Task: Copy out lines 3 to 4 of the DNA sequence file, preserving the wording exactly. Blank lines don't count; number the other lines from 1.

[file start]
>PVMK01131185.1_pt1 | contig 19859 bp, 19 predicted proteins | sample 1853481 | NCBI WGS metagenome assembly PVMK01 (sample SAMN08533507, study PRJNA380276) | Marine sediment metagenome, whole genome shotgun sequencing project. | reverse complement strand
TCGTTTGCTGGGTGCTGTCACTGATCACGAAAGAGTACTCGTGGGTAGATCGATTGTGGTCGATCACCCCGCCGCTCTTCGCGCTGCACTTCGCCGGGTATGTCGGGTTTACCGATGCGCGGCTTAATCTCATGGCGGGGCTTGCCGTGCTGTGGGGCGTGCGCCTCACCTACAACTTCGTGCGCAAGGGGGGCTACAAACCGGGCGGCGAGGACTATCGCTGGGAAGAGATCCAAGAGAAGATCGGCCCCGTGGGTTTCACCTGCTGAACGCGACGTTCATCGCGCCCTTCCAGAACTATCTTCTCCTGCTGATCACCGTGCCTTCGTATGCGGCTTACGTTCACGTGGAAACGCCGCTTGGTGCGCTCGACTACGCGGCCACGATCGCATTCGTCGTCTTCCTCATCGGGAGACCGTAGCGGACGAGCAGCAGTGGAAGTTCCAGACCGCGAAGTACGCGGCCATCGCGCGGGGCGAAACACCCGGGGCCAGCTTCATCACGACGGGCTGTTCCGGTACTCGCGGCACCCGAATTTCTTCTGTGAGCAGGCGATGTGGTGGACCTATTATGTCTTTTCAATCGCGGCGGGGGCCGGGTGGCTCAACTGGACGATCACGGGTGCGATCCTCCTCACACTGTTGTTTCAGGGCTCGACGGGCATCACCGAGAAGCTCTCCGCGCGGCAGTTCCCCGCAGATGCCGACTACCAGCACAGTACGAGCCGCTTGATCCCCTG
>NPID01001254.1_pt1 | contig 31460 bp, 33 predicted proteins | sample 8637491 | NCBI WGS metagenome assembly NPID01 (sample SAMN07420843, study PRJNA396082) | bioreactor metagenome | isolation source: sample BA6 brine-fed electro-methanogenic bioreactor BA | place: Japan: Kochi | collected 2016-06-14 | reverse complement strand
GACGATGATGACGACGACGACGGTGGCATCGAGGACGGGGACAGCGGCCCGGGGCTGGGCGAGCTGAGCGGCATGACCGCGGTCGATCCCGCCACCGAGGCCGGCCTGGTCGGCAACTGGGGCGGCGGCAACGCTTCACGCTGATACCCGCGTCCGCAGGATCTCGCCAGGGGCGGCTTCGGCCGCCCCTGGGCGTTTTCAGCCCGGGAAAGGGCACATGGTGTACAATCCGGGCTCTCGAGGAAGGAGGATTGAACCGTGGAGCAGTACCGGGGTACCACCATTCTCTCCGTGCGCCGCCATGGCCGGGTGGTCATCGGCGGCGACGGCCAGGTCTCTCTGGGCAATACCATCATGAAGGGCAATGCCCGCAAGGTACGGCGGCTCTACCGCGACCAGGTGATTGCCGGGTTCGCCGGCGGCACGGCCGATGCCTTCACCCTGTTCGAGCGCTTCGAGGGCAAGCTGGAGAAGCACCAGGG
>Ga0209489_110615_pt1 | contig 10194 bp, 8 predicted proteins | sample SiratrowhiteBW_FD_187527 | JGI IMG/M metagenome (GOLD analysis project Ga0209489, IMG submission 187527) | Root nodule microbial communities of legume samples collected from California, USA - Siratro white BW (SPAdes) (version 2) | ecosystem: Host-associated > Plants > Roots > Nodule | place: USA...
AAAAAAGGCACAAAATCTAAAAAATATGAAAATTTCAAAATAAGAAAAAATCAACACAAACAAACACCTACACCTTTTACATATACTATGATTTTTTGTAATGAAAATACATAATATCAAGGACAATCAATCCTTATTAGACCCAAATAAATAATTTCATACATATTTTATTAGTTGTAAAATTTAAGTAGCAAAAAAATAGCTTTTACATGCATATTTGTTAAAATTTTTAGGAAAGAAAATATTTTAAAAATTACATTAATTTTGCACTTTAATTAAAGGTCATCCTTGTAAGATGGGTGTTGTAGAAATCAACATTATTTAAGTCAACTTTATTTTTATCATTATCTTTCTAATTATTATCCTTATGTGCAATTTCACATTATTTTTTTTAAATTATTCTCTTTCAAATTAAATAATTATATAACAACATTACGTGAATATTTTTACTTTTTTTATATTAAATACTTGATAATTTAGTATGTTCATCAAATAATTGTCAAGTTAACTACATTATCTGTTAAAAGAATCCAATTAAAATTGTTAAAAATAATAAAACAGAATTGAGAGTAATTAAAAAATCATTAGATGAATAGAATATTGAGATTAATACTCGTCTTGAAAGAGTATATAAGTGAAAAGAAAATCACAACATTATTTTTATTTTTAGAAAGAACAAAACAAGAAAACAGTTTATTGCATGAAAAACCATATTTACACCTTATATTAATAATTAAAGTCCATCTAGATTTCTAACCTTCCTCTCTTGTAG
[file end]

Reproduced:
>NPID01001254.1_pt1 | contig 31460 bp, 33 predicted proteins | sample 8637491 | NCBI WGS metagenome assembly NPID01 (sample SAMN07420843, study PRJNA396082) | bioreactor metagenome | isolation source: sample BA6 brine-fed electro-methanogenic bioreactor BA | place: Japan: Kochi | collected 2016-06-14 | reverse complement strand
GACGATGATGACGACGACGACGGTGGCATCGAGGACGGGGACAGCGGCCCGGGGCTGGGCGAGCTGAGCGGCATGACCGCGGTCGATCCCGCCACCGAGGCCGGCCTGGTCGGCAACTGGGGCGGCGGCAACGCTTCACGCTGATACCCGCGTCCGCAGGATCTCGCCAGGGGCGGCTTCGGCCGCCCCTGGGCGTTTTCAGCCCGGGAAAGGGCACATGGTGTACAATCCGGGCTCTCGAGGAAGGAGGATTGAACCGTGGAGCAGTACCGGGGTACCACCATTCTCTCCGTGCGCCGCCATGGCCGGGTGGTCATCGGCGGCGACGGCCAGGTCTCTCTGGGCAATACCATCATGAAGGGCAATGCCCGCAAGGTACGGCGGCTCTACCGCGACCAGGTGATTGCCGGGTTCGCCGGCGGCACGGCCGATGCCTTCACCCTGTTCGAGCGCTTCGAGGGCAAGCTGGAGAAGCACCAGGG